Survey of Americans Who Attempted Suicide Finds Many Aren't Getting Care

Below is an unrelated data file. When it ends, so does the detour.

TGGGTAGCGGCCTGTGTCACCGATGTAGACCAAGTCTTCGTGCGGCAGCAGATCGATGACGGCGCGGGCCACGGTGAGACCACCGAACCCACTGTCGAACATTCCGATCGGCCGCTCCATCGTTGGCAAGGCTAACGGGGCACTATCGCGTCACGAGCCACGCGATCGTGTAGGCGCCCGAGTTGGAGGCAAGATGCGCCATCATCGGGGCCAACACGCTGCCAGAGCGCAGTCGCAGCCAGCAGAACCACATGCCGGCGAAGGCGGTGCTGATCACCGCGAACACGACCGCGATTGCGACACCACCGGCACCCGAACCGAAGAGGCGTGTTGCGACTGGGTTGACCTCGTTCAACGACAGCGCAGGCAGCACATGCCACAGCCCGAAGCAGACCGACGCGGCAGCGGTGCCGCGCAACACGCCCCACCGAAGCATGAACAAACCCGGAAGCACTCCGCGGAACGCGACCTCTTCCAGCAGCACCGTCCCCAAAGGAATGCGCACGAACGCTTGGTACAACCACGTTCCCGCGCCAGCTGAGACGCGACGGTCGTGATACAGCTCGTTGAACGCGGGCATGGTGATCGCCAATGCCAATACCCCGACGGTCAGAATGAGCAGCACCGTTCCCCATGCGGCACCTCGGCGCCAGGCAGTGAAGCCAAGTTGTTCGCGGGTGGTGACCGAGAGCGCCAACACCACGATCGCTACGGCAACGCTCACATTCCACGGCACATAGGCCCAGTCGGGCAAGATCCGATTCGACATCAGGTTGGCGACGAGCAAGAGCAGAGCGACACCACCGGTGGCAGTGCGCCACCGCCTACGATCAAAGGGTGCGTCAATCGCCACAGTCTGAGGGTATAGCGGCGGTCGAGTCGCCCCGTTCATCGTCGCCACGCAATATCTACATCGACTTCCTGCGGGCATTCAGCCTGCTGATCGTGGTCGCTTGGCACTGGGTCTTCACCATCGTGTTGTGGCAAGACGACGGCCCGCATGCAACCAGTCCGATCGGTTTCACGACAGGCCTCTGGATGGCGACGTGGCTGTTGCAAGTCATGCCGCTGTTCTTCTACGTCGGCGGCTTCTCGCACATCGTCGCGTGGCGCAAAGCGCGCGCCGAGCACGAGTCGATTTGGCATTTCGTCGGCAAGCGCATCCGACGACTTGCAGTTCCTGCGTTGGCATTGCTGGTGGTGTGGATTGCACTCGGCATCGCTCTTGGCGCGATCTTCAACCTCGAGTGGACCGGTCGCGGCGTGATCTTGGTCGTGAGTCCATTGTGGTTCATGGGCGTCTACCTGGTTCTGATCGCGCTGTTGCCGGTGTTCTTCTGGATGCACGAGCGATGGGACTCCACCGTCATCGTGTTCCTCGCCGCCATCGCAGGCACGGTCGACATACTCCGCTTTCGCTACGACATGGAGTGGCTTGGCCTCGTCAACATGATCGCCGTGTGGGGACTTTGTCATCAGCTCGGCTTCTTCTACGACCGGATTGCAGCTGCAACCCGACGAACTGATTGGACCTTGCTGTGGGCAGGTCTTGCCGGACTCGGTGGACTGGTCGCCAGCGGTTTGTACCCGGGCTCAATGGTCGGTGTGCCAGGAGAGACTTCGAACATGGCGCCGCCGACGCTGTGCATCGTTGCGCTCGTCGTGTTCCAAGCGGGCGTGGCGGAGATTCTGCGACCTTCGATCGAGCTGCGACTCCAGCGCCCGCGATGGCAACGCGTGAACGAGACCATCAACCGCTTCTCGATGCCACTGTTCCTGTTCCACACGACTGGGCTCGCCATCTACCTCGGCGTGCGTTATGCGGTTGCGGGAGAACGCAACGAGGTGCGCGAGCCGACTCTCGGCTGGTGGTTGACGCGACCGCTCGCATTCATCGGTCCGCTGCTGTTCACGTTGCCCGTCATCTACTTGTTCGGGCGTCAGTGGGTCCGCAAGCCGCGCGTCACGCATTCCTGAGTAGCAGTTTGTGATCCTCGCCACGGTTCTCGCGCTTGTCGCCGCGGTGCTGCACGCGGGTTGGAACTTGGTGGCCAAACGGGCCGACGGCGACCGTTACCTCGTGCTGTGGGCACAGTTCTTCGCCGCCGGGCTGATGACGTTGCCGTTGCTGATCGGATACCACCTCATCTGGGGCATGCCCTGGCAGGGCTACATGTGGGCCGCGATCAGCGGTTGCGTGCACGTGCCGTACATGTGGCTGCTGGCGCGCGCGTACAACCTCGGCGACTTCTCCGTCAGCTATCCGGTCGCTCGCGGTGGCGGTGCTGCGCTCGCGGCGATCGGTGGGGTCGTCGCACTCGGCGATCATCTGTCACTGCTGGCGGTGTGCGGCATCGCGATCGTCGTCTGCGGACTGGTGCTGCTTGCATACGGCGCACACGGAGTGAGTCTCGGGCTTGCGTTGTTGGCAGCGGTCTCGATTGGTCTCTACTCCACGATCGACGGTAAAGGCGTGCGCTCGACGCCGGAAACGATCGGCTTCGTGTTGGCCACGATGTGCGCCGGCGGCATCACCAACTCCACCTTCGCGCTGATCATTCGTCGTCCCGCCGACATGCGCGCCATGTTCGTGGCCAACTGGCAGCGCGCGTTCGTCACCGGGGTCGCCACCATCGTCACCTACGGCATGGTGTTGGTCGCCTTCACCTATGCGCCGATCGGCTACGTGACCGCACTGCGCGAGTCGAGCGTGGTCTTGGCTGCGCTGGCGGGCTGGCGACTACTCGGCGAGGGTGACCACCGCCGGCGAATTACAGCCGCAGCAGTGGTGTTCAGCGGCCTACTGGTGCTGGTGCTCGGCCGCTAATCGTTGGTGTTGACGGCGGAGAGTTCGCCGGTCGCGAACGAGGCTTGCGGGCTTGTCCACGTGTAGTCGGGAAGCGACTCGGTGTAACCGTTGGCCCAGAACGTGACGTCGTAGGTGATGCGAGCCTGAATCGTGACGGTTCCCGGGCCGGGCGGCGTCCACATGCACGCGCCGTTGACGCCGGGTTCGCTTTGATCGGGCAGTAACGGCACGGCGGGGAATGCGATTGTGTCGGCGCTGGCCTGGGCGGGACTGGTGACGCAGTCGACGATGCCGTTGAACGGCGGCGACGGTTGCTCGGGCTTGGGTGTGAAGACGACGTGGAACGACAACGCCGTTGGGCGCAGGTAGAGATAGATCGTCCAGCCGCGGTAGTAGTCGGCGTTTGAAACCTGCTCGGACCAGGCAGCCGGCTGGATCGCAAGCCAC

A new study in JAMA Psychiatry reveals that suicide attempts nationwide showed a "substantial and alarming increase" from 2008 to 2019. During this period, the incidence of "self-reported attempts to kill one's self in the last 12 months" increased to 564 in every 100,000 adults, up from 481. The researchers focused on data from 484,732 responses to the federal government's yearly National Survey on Drug Use and Health, which includes people who lack insurance and have little contact with the health care system. They found the largest increase in suicide attempts among women, young adults aged 18-25 years, unmarried people, people with less education, and people who regularly use substances such as cannabis or alcohol. Only adults aged 50-64 years experienced a noticeable decline in suicide attempts during the study period. Researchers also found there was no meaningful change in the use of mental health services by people who had attempted suicide, despite the implementation of the Affordable Care Act (ACA) and reduced stigma related to mental health care. During the 11-year study period, roughly 40% of people who tried suicide in the previous year said they were not receiving mental health care, according to Greg Rhee, an assistant professor of psychiatry at the Yale School of Medicine and one of the study authors. The ACA required all health plans to cover mental health and substance abuse services, but many respondents said the cost of mental health care was unaffordable, they were unsure of where to obtain treatment, or lacked transportation.
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